A year and half after it was downgraded to junk, Anglo American has won back its investment-grade status.
S&P Global Ratings said it has upgraded its rating on the London-based miner to BBB- from BB+ citing recent strong results and higher commodity prices.
“Anglo recently published strong financial results for the first half of the year, reflecting the rebound in commodity prices, in particular for iron ore and coking coal,” S&P said in a statement.
Anglo, which celebrates is 100th birthday this year, lost its coveted investment-grade status in February 2016 during a savage downturn in commodity markets that brought some of the biggest names in the industry to their knees
Anglo was among the hardest hit during the price rout and responded with a dramatic shrink-to-survive programme.
Aided by higher commodity prices, disposals, aggressive cost cutting and productivity gains, Anglo has since repaired its balance sheet and declared an end to assets sales. Its net debt had fallen by more than 50 per cent since the end of 2015 and now stands at $6.2bn.
The FTSE 100 company surprised investors last month with news that it would resume dividend payments six months earlier than expected after meeting its debt reduction targets.
Corporates with investment grade credit rating are able to issue debt to a wider pool of investors and benefit from tighter pricing.
“Based on Anglo’s capex guidance for the coming years, and our view that the company will stick with the base dividend pay-out in the coming 12 months, we expect the company will allocate the excess cash to further reduce reported net debt to about $6bn by the end of 2018.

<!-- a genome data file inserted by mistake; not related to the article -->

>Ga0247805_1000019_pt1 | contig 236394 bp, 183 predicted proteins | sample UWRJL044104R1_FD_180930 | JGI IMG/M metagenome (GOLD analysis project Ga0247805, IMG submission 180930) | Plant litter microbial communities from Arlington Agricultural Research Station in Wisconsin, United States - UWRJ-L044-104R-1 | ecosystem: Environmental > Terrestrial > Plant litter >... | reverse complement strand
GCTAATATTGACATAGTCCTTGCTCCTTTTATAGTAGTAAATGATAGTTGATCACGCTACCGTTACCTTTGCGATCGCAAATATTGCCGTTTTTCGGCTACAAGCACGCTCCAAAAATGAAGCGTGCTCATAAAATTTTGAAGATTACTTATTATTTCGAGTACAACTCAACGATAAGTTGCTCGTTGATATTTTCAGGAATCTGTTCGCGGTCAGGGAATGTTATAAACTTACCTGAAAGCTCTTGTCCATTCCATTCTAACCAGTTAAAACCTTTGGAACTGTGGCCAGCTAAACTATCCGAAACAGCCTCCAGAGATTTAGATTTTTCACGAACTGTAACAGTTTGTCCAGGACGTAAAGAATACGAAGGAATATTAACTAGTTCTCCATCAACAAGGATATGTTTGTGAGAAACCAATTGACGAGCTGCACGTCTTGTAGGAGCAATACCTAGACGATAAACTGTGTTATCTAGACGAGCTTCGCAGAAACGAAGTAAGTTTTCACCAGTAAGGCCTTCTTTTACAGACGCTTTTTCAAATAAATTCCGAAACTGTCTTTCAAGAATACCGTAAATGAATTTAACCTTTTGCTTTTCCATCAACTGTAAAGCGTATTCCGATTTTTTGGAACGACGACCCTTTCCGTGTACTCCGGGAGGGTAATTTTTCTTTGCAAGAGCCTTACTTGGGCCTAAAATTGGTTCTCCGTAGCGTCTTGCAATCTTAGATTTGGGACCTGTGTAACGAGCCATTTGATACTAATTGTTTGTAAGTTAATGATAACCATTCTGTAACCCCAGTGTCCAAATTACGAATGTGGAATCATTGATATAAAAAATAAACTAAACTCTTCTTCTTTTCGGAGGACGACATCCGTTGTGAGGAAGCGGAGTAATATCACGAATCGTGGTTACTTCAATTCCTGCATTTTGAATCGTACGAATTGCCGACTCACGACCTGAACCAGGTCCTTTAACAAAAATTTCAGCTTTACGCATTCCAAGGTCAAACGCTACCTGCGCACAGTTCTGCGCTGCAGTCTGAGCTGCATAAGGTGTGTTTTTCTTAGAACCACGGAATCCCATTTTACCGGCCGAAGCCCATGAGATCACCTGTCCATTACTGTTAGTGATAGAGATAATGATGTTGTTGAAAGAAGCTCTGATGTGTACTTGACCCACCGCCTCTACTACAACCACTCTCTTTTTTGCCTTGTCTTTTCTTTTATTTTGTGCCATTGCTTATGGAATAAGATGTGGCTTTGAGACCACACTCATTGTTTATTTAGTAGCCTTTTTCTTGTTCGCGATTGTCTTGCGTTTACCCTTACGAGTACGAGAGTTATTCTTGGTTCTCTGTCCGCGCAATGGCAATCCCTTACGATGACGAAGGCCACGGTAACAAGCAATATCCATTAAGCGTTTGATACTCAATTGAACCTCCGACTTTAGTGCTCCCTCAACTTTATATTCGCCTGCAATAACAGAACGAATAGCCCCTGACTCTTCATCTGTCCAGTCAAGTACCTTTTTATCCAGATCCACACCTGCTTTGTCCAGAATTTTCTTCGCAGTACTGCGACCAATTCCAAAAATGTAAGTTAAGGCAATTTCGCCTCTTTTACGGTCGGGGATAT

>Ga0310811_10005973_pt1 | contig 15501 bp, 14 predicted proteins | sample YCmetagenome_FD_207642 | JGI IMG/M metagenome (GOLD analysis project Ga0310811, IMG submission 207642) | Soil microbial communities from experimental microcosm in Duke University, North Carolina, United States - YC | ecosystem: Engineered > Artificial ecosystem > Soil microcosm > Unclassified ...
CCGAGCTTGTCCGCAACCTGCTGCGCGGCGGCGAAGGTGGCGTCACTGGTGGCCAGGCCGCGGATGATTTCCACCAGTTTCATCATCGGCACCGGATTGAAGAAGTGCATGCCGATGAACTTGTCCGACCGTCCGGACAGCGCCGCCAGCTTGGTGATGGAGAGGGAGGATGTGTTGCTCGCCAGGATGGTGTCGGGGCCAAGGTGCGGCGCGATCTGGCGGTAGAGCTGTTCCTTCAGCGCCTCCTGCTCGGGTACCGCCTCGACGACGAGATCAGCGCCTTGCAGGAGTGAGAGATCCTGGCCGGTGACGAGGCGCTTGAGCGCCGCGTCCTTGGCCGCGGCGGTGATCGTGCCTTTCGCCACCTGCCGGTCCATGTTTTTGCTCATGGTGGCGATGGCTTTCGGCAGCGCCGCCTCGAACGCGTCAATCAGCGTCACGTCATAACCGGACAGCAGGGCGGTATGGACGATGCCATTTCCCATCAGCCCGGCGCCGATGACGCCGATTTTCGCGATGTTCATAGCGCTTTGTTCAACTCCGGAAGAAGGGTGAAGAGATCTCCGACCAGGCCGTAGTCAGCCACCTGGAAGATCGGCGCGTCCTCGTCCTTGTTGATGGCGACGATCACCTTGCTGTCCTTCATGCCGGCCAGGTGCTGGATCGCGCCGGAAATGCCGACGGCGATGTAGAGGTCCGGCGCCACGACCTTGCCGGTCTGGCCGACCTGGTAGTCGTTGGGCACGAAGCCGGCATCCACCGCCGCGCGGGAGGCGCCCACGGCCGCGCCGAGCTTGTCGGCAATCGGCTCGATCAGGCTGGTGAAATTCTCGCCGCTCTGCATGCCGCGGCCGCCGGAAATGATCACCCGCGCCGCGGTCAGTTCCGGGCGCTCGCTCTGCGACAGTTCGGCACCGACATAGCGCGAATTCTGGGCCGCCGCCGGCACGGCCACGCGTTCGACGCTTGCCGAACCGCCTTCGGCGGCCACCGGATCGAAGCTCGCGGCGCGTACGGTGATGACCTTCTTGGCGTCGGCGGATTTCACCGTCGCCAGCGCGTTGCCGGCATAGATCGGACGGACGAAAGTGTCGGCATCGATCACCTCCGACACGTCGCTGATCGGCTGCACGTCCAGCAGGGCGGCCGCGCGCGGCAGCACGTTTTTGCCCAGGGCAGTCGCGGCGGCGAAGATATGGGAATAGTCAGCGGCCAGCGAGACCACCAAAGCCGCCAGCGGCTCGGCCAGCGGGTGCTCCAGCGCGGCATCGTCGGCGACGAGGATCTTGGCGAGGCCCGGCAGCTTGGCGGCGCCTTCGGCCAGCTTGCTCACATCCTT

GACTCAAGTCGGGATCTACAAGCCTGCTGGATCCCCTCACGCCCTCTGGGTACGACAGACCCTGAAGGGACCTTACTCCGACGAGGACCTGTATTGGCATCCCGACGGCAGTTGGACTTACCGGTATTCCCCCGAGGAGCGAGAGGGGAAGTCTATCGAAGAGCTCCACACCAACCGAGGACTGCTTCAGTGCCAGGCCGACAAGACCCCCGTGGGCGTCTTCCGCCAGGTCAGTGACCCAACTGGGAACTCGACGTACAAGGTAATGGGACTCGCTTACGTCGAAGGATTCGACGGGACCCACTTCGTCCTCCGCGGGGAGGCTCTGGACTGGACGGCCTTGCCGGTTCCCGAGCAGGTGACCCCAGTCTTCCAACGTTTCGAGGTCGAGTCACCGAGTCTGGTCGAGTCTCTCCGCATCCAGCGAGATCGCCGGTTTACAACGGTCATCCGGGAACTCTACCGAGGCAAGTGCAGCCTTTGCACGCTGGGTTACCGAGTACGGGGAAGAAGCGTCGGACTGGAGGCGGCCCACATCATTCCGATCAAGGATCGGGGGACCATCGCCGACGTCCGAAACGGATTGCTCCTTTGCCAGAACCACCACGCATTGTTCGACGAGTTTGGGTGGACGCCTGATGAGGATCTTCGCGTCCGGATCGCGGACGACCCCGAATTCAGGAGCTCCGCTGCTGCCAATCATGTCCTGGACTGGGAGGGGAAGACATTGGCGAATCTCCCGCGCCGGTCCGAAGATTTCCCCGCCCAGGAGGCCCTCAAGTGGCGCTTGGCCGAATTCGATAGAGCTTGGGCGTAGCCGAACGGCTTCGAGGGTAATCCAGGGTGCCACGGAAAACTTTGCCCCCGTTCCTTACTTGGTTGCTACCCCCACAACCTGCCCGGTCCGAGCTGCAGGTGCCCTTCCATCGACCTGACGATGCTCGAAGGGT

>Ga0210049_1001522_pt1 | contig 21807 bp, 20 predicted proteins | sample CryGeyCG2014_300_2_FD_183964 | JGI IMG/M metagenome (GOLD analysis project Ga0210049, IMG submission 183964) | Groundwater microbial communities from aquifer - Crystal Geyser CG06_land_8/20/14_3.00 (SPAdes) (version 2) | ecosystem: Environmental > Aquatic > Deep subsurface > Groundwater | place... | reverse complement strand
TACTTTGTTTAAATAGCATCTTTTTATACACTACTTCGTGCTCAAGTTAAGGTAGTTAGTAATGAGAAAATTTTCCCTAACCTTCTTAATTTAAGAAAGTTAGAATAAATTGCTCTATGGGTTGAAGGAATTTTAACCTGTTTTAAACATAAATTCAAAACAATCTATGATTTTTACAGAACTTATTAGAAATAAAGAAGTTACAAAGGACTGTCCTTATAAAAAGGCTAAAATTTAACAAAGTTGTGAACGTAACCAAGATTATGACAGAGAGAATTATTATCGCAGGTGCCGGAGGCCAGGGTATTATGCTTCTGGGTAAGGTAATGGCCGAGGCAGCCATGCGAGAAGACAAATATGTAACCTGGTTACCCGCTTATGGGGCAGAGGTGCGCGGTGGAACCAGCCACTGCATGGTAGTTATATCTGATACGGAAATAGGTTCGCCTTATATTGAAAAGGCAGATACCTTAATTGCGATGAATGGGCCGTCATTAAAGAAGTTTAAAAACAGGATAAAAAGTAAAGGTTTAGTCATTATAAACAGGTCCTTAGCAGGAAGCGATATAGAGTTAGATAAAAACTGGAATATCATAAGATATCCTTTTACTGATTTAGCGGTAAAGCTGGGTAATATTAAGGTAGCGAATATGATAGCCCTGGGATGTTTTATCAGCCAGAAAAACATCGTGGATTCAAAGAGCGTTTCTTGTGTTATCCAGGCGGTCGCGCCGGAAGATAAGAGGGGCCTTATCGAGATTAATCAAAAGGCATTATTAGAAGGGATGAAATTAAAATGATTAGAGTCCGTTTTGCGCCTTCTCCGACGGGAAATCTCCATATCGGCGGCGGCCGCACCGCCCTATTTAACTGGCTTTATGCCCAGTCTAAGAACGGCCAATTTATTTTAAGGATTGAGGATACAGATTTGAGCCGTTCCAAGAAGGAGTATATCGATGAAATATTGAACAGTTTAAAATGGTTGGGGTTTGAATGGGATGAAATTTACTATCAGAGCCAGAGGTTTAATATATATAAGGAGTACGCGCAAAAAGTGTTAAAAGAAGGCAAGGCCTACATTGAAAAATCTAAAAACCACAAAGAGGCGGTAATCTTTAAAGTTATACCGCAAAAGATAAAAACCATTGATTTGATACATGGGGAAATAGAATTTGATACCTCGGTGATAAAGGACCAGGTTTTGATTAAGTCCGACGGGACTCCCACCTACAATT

“The recovery in commodity prices and the rapid reduction in Anglo’s net debt position have led the company to scale back its previous plan to focus on commodities that have strong medium- and long-term fundamentals such as copper, diamonds, and platinum. We understand that some of the valuable assets, such as the Australian hard coking coal mines and the iron ore assets, will remain part of its portfolio, while other small, less-competitive assets will be divested over time. That said, we still see it as possible that the iron ore and coking coal assets could be divested for the right price.”
Shares in Anglo American were down 3 per cent at £12.38 on Friday as investors took profits after recent gains. Anglo has gained 14 per cent over the past month on the back of higher copper and iron ore prices.